A recent Court of Federal Claims case, Diversified Maintenance Systems, Inc., December 4, 2006, reinforces the necessity for contracting officers to refer all protests regarding a company’s HUBZone status to the Small Business Administration (SBA). In Diversified, the agency set aside a procurement for HUBZone businesses only. All but two of the seven offerors were disqualified for various reasons. The agency awarded a contract to Cadence Contract Services and the other offeror, Diversified, immediately submitted a protest to the contracting officer, challenging the HUBZone status of the awardee. 

Diversified’s protest alleged that the awardee’s office in Utah was not located in a certified HUBZone and that Utah’s records did not list a HUBZone company by that name at that address.  The contracting officer denied the protest, stating that the awardee’s address in New York was in a HUBZone and that he had verified the HUBZone eligibility of the offeror at the New York address by checking the SBA’s website. Diversified then filed its protest with the Court of Federal Claims. After the litigation began, the government conceded to the Court that the contracting officer had failed to submit the offeror’s protest to the SBA, as required. Consequently, the government requested that the protest be submitted to the SBA.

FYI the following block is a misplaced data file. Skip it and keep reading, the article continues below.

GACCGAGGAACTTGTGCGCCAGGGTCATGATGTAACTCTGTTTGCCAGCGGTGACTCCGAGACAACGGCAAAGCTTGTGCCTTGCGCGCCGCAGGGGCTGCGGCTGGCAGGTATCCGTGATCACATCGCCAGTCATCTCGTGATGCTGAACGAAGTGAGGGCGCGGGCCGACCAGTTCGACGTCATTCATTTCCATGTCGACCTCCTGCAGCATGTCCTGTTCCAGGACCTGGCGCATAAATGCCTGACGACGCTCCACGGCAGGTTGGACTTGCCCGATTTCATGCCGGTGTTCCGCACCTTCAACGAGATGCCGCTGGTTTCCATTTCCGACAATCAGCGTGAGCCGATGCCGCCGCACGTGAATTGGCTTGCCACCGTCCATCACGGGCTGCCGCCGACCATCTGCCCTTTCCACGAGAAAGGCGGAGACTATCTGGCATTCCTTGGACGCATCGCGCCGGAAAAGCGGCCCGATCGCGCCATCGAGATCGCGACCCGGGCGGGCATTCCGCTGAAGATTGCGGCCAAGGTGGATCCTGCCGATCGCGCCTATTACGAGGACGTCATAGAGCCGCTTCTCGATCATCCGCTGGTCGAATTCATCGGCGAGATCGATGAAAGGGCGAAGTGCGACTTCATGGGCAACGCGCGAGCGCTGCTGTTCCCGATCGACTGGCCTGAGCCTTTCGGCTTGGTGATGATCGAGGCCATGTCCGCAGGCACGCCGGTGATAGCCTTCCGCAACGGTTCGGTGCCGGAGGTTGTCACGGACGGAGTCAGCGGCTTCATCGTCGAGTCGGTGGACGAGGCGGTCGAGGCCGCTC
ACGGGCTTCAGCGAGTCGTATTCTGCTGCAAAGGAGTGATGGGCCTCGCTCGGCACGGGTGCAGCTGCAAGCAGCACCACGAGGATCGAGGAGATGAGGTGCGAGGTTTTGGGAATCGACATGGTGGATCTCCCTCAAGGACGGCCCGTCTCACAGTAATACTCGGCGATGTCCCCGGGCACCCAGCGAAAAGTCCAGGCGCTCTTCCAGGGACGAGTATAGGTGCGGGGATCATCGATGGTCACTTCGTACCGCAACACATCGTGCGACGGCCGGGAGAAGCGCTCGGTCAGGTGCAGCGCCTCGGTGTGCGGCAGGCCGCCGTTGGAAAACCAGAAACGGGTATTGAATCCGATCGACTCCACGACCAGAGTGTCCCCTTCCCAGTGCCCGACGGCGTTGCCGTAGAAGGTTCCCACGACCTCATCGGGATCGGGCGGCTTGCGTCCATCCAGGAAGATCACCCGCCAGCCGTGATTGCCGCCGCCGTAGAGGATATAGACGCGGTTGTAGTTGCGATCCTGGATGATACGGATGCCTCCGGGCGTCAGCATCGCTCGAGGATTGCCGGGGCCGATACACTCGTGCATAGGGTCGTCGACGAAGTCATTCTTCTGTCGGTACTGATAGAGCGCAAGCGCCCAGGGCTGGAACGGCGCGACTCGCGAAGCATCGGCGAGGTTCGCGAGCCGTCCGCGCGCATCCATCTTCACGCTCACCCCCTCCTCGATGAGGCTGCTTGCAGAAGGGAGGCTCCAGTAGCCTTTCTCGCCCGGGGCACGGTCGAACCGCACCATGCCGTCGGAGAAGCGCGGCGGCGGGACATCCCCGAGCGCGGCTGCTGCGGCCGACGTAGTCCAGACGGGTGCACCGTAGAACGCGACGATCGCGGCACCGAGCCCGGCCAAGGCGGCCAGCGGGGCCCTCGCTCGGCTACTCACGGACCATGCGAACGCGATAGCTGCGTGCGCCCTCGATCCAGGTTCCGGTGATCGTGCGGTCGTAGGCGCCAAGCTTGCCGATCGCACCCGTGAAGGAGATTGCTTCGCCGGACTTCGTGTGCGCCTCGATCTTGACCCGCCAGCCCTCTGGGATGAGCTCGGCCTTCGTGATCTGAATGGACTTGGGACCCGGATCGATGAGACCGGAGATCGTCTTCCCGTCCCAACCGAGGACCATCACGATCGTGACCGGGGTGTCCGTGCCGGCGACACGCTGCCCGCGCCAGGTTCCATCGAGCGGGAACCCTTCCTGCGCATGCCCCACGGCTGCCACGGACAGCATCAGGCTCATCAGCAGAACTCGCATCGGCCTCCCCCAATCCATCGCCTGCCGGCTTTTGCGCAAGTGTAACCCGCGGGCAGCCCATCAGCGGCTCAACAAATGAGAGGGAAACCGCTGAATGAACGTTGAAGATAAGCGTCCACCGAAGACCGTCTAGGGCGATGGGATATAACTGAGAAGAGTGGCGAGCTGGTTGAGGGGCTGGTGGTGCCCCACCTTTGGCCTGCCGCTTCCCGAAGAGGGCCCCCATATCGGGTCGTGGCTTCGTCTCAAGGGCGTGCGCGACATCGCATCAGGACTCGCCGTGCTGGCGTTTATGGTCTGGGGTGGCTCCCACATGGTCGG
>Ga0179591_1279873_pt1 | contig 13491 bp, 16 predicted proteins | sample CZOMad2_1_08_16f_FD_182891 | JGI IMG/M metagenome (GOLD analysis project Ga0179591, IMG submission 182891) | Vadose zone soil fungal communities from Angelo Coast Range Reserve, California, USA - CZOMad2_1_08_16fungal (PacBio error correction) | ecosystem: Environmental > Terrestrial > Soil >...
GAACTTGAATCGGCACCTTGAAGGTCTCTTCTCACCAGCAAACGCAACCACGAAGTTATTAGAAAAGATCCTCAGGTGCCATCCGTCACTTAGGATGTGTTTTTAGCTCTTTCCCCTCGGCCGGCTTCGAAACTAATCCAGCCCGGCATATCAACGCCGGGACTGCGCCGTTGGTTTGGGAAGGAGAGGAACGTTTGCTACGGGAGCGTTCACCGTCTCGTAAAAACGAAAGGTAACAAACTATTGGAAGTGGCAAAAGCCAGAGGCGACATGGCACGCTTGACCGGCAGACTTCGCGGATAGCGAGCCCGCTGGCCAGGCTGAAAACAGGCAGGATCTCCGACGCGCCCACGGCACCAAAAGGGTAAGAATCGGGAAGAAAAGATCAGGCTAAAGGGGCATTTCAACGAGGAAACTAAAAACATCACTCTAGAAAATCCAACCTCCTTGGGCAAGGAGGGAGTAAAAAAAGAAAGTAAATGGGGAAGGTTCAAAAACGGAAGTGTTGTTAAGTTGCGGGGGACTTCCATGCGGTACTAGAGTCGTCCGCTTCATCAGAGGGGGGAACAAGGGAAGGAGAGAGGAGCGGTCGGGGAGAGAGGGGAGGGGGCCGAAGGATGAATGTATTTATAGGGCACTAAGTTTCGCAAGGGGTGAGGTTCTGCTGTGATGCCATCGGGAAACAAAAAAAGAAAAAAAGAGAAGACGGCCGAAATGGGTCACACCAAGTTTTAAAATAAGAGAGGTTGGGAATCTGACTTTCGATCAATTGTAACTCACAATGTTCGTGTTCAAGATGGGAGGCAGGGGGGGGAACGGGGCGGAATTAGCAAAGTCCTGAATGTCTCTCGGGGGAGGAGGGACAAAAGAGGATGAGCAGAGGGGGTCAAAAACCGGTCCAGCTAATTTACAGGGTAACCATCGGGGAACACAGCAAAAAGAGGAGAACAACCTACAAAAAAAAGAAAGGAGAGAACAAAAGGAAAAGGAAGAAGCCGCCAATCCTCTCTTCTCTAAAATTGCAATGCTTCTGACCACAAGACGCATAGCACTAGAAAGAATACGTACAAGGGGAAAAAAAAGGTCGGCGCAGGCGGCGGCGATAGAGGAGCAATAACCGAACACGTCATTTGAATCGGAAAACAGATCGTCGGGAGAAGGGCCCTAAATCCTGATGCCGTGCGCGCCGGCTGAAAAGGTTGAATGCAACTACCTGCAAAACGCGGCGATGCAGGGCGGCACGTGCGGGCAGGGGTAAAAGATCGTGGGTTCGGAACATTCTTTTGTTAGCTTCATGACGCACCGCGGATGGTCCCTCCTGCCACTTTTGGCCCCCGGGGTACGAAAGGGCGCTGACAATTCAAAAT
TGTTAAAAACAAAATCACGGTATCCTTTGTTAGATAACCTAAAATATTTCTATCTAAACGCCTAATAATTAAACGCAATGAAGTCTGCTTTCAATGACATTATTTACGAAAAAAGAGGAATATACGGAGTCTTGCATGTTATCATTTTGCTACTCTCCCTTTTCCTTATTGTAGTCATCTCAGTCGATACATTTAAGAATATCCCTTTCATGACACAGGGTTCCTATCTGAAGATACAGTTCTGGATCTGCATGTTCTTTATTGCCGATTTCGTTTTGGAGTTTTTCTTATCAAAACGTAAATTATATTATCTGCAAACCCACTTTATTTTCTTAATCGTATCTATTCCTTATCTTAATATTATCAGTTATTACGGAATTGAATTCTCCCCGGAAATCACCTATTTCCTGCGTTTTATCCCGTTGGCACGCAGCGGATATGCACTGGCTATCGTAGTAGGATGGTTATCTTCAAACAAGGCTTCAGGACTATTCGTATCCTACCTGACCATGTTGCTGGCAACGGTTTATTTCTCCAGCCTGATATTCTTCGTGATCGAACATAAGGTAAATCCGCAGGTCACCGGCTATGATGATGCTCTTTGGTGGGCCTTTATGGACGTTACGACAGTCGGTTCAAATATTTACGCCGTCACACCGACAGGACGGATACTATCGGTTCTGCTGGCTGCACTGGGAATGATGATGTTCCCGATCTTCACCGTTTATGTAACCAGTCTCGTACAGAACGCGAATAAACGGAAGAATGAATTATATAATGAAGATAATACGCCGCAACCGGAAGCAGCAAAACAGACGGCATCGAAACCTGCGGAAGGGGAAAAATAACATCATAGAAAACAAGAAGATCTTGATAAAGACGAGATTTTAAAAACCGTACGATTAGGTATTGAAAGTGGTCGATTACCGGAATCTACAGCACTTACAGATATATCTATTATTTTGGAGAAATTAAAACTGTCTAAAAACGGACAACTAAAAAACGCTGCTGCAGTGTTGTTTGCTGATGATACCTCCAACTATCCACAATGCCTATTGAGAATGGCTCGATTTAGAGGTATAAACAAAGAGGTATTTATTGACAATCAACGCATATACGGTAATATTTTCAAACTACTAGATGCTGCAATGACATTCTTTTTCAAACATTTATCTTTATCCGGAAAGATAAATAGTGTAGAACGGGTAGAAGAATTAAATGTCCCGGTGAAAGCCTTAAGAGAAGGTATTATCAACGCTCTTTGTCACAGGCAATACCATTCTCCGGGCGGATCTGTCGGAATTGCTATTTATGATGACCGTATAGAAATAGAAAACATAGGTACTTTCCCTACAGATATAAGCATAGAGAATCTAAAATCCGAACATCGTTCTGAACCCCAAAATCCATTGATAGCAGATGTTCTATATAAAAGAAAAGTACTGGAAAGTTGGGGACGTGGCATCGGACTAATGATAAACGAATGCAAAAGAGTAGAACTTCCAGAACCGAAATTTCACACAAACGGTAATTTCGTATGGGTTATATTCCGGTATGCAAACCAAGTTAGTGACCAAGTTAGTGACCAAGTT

Because the SBA must, by law, administer the HUBZone program, including a protest of the HUBZone eligibility of a potential contract awardee, the Court directed the agency to refer the disappointed offeror’s protest to the SBA. As the Court stated, the central issue to be decided by the SBA was whether the principal office of the awardee was actually located in a HUBZONE, and whether at least 35% of the awardee’s employees resided in a HUBZone. The Court’s decision emphasized the importance of the role of the SBA in the HUBZone process.